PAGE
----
I recently read a wonderful book by William Byers called How Mathematicians Think and it really had an impact on my thinking. Byers’ central thesis is that mathematics is about more than just formal logical rules and algorithmic thinking, it’s actually about much more. He claims that mathematics is the most creative of all human endeavors and that ambiguity, contradiction and paradox are essential to creating new mathematics.
Some people find the philosophy of mathematics titillating, and for others, it causes great despair (even for some mathematicians). At certain times, I could be classified as fitting in both categories. The philosophy of mathematics is the kind of subject that is likely to alienate people. Writing about it can be a great way to get people to quit reading your blog (I hope that isn’t the case though). However, it isn’t necessary to have a deep technical background in mathematics (although it may help) in order to philosophize about it.
Let’s face it, mathematics can be intimidating for a host of reasons, namely because it’s hard to understand what it really is. My formal mathematical education largely consisted of memorization and manual calculation, which was often boring and dry. As a student learning mathematics, I didn’t always understand what I was doing. Even worse (gasp!), I didn’t understand what the subject matter itself really was.
When you think about it, I mean deeply think about it, mathematics is beautiful, yet deeply perplexing. What is a real number, really? Where do mathematical ideas come from? Does our sense of logic help us create mathematics or does our mathematics help us understand our sense of logic? Did humans invent mathematics or discover it?
On the surface of it, there appears to be this strange relationship between the natural world and our mathematical intelligence. As the physicist Eugene Wigner put it, what are we to make of “the unreasonable effectiveness of mathematics in the natural sciences?” That’s certainly an interesting question. However, it’s a bit of a stretch to assume that the very fabric of the entire natural world is coded in a mathematical language which we are capable of understanding just because some aspects of our mathematics seemingly match up with some aspects of the natural world. To even consider this argument, we must first assume that there is some absolute objective reality out there — but is there? There was an excellent passage in How Mathematicians Think, which elucidates this point so I am going to quote it in its entirety.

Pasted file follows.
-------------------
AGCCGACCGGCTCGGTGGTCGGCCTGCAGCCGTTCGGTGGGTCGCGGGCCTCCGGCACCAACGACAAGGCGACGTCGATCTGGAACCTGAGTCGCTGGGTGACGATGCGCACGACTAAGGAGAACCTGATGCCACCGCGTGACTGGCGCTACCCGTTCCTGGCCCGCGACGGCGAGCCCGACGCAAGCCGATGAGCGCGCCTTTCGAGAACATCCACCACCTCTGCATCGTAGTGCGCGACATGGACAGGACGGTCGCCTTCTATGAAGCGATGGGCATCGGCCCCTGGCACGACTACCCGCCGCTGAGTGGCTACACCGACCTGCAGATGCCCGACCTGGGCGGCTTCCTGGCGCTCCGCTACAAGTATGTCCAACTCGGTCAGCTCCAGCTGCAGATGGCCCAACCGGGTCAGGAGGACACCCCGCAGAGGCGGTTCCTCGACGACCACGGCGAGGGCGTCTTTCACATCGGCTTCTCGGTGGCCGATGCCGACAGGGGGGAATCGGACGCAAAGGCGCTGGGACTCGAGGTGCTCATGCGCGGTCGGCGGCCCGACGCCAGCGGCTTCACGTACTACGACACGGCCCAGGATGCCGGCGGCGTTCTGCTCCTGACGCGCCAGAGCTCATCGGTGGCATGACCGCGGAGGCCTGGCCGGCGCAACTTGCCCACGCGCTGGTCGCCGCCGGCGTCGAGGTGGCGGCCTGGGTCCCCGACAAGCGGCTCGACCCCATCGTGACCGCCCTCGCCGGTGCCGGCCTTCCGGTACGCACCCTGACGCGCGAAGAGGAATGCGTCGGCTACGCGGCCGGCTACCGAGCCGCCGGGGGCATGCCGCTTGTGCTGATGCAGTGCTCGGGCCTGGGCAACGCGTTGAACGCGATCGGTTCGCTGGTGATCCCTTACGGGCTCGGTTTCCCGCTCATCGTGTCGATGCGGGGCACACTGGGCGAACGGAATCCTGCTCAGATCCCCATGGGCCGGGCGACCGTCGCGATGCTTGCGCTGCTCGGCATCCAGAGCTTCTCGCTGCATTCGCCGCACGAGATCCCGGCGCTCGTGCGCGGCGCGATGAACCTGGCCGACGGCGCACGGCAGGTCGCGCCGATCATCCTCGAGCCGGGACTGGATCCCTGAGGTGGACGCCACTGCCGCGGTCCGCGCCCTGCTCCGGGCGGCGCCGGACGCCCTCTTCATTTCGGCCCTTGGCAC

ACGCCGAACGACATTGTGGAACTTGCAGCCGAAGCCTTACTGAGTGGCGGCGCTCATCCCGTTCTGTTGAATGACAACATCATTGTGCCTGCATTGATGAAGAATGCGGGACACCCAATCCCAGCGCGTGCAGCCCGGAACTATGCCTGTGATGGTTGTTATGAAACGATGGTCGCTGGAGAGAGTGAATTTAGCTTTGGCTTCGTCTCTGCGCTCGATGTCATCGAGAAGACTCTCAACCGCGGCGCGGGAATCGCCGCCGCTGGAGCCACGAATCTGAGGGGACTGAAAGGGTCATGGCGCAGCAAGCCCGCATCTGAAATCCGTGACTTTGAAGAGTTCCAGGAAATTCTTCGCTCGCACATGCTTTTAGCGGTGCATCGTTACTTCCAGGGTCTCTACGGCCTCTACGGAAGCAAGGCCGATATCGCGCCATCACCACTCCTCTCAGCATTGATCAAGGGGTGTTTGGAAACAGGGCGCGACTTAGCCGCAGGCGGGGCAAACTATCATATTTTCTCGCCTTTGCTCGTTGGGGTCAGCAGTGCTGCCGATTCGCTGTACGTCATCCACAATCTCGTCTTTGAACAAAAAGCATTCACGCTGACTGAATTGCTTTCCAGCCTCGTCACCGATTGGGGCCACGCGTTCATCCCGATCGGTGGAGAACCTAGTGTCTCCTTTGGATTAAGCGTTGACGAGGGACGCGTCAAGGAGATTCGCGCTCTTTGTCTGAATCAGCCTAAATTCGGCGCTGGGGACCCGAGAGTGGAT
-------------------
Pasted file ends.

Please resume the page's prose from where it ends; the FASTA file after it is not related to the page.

Strangely enough, in order to understand mathematics and the subtle nature of mathematical truth it may be necessary to give up our attachment to the idea of “absolute objectivity”. The existence of such an objective domain is an assumption that we all unthinkingly make, especially in science. But a moment of thought will reveal that it can only be an article of faith — it can never be proved. The only contact human beings have with reality is through the impressions that are received by the senses and the mind. The “objective” world is not, as far as human beings will ever be able to tell, completely objective. We know it through acts of perception and cognition. Postulating an absolutely objective realm is just that — an assumption — not something that can be empirically validated.
Whatever the reason, I’ve always been sympathetic to the belief that mathematics was invented. The way I look at mathematics is that it’s a language, albeit a very special type of language, that requires human ingenuity to create. It’s a creative process which attempts to map reality into concepts the human brain has evolved to understand. Reality isn’t necessarily algorithmic, rather algorithmic thinking helps us to understand certain aspects of reality. Or as the physicist David Bohm put it: “I think people get it upside down when they say the unambiguous is the reality and the ambiguous merely uncertainty about what is really unambiguous. Let’s turn it around the other way: the ambiguous is the reality and unambiguous is merely a special case of it, where we finally manage to pin down some very special aspect.”
So what exactly is mathematics anyway? Describing mathematics is very difficult and perhaps it would be easier to say what it is not, i.e., mathematics is not simply a body of facts arrived at by deductive reasoning from a body of definitions and axioms, although it’s tempting to think that way. At its core essence, mathematics is a creative process that is often poorly taught as if it were some stringent logical system I just described. Ultimately, I think it’s both difficult to teach and learn something if you don’t really understand what it is.